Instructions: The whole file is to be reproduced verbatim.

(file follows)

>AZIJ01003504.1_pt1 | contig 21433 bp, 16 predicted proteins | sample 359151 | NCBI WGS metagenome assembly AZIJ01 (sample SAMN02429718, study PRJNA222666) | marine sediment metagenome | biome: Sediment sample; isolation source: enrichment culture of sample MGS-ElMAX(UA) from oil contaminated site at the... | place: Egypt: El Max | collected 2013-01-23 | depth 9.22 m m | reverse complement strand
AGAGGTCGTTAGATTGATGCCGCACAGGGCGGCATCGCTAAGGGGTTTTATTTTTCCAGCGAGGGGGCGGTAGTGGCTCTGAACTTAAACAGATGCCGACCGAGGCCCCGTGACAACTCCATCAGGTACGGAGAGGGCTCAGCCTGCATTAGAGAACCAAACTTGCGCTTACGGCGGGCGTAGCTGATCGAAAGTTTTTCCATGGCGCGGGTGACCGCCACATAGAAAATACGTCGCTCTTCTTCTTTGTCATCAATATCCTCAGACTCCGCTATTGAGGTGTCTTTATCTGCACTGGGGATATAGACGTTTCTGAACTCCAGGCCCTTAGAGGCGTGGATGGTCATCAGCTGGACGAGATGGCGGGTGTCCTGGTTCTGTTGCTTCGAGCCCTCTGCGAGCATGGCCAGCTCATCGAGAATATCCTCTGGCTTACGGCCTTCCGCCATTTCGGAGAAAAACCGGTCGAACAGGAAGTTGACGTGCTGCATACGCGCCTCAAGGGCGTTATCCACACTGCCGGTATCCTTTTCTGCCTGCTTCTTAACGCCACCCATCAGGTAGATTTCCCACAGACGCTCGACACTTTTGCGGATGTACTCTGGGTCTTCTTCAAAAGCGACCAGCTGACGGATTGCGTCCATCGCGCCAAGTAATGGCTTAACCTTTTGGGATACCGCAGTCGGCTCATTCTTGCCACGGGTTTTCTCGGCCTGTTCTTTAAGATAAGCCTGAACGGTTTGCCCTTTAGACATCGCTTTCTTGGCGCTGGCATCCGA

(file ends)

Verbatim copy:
>AZIJ01003504.1_pt1 | contig 21433 bp, 16 predicted proteins | sample 359151 | NCBI WGS metagenome assembly AZIJ01 (sample SAMN02429718, study PRJNA222666) | marine sediment metagenome | biome: Sediment sample; isolation source: enrichment culture of sample MGS-ElMAX(UA) from oil contaminated site at the... | place: Egypt: El Max | collected 2013-01-23 | depth 9.22 m m | reverse complement strand
AGAGGTCGTTAGATTGATGCCGCACAGGGCGGCATCGCTAAGGGGTTTTATTTTTCCAGCGAGGGGGCGGTAGTGGCTCTGAACTTAAACAGATGCCGACCGAGGCCCCGTGACAACTCCATCAGGTACGGAGAGGGCTCAGCCTGCATTAGAGAACCAAACTTGCGCTTACGGCGGGCGTAGCTGATCGAAAGTTTTTCCATGGCGCGGGTGACCGCCACATAGAAAATACGTCGCTCTTCTTCTTTGTCATCAATATCCTCAGACTCCGCTATTGAGGTGTCTTTATCTGCACTGGGGATATAGACGTTTCTGAACTCCAGGCCCTTAGAGGCGTGGATGGTCATCAGCTGGACGAGATGGCGGGTGTCCTGGTTCTGTTGCTTCGAGCCCTCTGCGAGCATGGCCAGCTCATCGAGAATATCCTCTGGCTTACGGCCTTCCGCCATTTCGGAGAAAAACCGGTCGAACAGGAAGTTGACGTGCTGCATACGCGCCTCAAGGGCGTTATCCACACTGCCGGTATCCTTTTCTGCCTGCTTCTTAACGCCACCCATCAGGTAGATTTCCCACAGACGCTCGACACTTTTGCGGATGTACTCTGGGTCTTCTTCAAAAGCGACCAGCTGACGGATTGCGTCCATCGCGCCAAGTAATGGCTTAACCTTTTGGGATACCGCAGTCGGCTCATTCTTGCCACGGGTTTTCTCGGCCTGTTCTTTAAGATAAGCCTGAACGGTTTGCCCTTTAGACATCGCTTTCTTGGCGCTGGCATCCGA